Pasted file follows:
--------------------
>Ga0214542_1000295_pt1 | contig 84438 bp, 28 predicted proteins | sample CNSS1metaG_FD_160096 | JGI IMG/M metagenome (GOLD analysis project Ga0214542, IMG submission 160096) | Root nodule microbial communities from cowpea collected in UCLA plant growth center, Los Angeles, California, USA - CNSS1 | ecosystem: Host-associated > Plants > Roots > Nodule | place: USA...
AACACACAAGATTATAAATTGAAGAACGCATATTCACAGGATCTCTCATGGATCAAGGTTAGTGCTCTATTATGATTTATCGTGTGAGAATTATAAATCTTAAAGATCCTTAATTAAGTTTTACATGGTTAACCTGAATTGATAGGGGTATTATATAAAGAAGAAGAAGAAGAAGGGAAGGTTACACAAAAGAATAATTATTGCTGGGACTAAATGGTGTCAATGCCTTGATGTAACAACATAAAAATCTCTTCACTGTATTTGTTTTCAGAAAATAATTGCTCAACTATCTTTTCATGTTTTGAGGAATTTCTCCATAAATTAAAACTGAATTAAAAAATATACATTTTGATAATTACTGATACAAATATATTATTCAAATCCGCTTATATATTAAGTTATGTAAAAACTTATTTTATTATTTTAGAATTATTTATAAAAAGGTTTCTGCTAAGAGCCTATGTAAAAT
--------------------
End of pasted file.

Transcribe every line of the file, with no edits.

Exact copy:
>Ga0214542_1000295_pt1 | contig 84438 bp, 28 predicted proteins | sample CNSS1metaG_FD_160096 | JGI IMG/M metagenome (GOLD analysis project Ga0214542, IMG submission 160096) | Root nodule microbial communities from cowpea collected in UCLA plant growth center, Los Angeles, California, USA - CNSS1 | ecosystem: Host-associated > Plants > Roots > Nodule | place: USA...
AACACACAAGATTATAAATTGAAGAACGCATATTCACAGGATCTCTCATGGATCAAGGTTAGTGCTCTATTATGATTTATCGTGTGAGAATTATAAATCTTAAAGATCCTTAATTAAGTTTTACATGGTTAACCTGAATTGATAGGGGTATTATATAAAGAAGAAGAAGAAGAAGGGAAGGTTACACAAAAGAATAATTATTGCTGGGACTAAATGGTGTCAATGCCTTGATGTAACAACATAAAAATCTCTTCACTGTATTTGTTTTCAGAAAATAATTGCTCAACTATCTTTTCATGTTTTGAGGAATTTCTCCATAAATTAAAACTGAATTAAAAAATATACATTTTGATAATTACTGATACAAATATATTATTCAAATCCGCTTATATATTAAGTTATGTAAAAACTTATTTTATTATTTTAGAATTATTTATAAAAAGGTTTCTGCTAAGAGCCTATGTAAAAT